Saturday, January 7, 2012
Aging Into Your Martial Art
My how the cold, dark days of winter and working outside every day make us old Dojo Rats a little stiffer, achy and slower to heal.
If you are over 50 like me, you've very likely given some serious thought to how to keep your art and Martial Spirit alive.
I started in Karate around 1978, and I've seen scores of practitioners transition from tournament champions to self-defense specialists to satisfying health and hobby level players like myself.
Back in the day when I was climbing the Dan ranks, I knew high-level Masters that couldn't kick above groin level any more. After thirty years of spectacular jumping and spinning kicks, they resigned themselves to practical efficient movement that made sense for their age. Kind of makes us wonder why even try to learn something like a jump 360 degree spinning-hook-double-latte-horsekiller anyway...
It seems then that one should prepare for the day when we give up dynamic power and move into the more subtle methods of body manipulation.
There are a few criticisms of the above video we could all state, but let's look at what works in this context. This is Master Hiu, a former Tae Kwon Do champion that took up the Chinese internal arts in Malaysia. His website is "Tai Chi Secret Movements".
As you can see in this light sparring session, the Master yields, changes angles and takes advantage of what the opponent gives him.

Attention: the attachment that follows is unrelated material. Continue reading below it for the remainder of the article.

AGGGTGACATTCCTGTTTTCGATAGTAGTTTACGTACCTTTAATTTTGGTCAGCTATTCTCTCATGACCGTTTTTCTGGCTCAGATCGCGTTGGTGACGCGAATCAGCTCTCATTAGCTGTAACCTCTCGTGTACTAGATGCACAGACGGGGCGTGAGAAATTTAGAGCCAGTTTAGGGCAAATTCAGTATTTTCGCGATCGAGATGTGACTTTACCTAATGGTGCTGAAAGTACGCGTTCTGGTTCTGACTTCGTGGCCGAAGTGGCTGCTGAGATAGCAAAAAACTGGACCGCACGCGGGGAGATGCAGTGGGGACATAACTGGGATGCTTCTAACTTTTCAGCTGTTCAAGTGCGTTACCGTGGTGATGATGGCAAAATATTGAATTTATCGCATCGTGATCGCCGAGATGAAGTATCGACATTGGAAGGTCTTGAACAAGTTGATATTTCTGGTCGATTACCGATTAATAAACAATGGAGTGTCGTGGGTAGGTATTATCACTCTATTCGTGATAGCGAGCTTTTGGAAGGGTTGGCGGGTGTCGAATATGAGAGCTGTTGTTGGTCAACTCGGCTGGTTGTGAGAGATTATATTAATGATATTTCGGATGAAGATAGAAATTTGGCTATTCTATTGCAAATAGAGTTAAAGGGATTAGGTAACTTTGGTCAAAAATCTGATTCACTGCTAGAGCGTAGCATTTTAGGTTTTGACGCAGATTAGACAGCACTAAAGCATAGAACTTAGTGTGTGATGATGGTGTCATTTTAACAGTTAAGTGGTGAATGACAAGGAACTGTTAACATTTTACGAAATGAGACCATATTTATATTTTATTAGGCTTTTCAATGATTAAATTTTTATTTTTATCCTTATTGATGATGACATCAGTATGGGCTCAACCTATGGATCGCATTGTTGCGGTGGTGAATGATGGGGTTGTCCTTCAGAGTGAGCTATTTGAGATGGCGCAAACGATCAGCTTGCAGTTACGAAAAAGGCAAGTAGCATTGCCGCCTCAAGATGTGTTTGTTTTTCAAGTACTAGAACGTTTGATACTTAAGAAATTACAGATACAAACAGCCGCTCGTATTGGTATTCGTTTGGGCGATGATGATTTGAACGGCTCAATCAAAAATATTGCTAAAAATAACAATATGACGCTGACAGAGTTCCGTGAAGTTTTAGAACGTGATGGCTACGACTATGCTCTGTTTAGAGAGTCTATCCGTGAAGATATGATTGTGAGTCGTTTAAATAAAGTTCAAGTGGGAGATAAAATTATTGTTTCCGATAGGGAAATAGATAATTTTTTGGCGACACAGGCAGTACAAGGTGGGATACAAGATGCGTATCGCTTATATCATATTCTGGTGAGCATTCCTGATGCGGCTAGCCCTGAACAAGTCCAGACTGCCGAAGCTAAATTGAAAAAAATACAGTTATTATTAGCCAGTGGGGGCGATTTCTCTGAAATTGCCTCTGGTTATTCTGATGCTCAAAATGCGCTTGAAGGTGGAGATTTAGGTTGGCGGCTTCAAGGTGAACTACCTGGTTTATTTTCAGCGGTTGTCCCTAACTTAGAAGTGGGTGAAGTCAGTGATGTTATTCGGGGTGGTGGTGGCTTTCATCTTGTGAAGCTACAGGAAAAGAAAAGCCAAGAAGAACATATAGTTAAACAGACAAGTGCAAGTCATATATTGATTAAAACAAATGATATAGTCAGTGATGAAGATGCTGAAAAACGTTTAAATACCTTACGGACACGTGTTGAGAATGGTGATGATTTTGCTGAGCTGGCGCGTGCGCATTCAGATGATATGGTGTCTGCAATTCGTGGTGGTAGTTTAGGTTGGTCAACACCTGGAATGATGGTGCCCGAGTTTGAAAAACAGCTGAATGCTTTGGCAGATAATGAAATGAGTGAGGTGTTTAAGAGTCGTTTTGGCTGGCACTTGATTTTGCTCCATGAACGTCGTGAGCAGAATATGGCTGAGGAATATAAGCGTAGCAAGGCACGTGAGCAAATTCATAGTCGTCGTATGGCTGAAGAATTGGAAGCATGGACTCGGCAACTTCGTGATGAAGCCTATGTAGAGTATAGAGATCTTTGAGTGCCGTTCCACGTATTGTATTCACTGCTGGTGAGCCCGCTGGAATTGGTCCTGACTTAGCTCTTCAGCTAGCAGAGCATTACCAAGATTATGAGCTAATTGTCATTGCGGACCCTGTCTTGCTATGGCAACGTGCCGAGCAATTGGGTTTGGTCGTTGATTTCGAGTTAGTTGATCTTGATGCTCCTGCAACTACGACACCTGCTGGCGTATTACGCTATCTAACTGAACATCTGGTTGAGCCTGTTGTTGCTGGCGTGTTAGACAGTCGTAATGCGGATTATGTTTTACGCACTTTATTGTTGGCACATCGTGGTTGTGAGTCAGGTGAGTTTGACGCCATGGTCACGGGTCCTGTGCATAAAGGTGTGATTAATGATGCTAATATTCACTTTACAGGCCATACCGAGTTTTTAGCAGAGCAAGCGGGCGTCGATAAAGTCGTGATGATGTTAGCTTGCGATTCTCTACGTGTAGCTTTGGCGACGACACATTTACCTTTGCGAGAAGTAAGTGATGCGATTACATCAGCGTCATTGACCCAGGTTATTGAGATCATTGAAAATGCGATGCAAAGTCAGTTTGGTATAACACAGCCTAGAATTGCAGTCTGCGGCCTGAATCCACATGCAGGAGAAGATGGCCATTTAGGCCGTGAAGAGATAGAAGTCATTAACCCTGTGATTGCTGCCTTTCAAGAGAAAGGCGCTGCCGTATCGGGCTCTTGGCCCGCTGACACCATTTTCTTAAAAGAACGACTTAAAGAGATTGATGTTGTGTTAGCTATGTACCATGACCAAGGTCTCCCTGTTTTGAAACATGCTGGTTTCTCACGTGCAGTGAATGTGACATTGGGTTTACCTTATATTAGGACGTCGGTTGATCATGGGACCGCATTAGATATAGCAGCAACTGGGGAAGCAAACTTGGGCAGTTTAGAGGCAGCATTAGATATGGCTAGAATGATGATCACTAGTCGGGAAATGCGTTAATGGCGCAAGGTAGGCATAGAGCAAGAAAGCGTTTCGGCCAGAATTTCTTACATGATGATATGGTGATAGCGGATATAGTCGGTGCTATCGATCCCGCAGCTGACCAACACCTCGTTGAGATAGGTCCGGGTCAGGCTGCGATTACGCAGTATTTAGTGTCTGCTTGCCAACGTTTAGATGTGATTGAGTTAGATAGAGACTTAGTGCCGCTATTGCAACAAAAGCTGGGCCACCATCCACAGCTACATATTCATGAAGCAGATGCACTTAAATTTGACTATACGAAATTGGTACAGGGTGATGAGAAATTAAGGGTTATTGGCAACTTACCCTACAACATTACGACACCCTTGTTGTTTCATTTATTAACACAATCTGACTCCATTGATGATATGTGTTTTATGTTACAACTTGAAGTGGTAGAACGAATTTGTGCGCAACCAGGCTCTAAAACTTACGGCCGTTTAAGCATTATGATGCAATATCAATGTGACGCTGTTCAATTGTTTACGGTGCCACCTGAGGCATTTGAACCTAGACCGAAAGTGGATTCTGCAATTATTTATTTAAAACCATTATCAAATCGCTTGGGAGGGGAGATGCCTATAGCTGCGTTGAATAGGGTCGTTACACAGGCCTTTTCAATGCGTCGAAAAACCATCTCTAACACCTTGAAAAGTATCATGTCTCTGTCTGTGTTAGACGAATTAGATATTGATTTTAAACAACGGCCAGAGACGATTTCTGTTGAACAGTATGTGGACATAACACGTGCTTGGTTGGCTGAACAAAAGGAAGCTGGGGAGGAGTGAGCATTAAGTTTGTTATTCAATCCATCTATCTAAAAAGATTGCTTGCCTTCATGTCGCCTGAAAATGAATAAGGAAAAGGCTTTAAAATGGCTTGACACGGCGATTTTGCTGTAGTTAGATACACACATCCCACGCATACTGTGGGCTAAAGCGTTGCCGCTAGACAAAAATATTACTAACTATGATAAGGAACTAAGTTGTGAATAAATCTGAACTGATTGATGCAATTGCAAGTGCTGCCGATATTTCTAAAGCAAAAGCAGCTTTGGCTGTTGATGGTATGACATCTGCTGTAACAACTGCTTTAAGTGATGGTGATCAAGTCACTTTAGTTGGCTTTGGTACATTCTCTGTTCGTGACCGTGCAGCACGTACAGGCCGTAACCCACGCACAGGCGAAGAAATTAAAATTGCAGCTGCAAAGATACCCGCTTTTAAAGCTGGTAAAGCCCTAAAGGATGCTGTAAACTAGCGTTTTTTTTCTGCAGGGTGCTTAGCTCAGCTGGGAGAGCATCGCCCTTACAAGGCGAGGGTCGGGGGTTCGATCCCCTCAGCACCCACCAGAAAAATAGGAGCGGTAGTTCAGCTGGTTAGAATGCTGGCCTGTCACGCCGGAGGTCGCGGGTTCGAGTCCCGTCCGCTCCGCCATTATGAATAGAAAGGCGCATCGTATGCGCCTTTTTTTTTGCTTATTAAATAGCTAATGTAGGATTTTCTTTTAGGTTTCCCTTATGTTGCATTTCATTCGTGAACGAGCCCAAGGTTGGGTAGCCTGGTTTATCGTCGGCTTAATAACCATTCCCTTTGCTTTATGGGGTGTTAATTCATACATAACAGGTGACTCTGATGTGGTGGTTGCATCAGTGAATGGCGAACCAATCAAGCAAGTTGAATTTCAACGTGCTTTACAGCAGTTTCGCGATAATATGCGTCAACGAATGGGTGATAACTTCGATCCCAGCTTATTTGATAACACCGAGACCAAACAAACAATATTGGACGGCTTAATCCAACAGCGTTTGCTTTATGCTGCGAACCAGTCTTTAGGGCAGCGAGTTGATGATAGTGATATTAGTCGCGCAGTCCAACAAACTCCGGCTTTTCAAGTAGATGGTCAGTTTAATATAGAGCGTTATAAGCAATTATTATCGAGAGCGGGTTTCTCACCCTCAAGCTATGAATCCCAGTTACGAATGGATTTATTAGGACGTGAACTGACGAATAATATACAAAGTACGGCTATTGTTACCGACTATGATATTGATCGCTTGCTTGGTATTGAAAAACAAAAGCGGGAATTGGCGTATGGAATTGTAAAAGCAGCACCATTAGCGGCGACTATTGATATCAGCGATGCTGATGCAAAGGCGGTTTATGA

This type of sparring will not prepare you for an MMA fight, but how many of us actually care to compete in cagefighting anyway? This kind of movement is sufficient to handle the occasional drunk or troublemaker. The techniques show fist and elbow strikes, a standing arm-bar and various sweeps.
At our old-guy Dojo, this is usually the level of sparring we play with. In fact, we usually start in a push-hands pattern to get moving with rhythm and then add in punching, roll-back arm-bars, knee kicks and the like.
The thing is, both partners must move at the same speed, usually very slow at first. Then speed can gradually increase but should never be fast. The best learning is slow, with each partner filling a void presented like the proverbial water moving around rocks in a stream. It's best to allow your partner to complete some techniques and not be too competitive.
Obviously, solo form work can stay with you well into your old age. We all know of the benefits of movement to prevent arthritis and other aging problems.
But the thing that makes people I have trained with fall away from Martial Arts practice is that they hit a plateau and never progress further.
Imagine if you are that "jump spin-kick guy", and you can't use those techniques anymore.
Do you give up and quit?
Why not change your techniques to what works for you. How about learning weapons forms or Chi Gong energy exercises?
There are many, many types of martial movement that can satisfy health and self-defense needs as you age.
Keep an open mind, and don't be afraid to start fresh as a beginner in something different and sensible for your age and needs.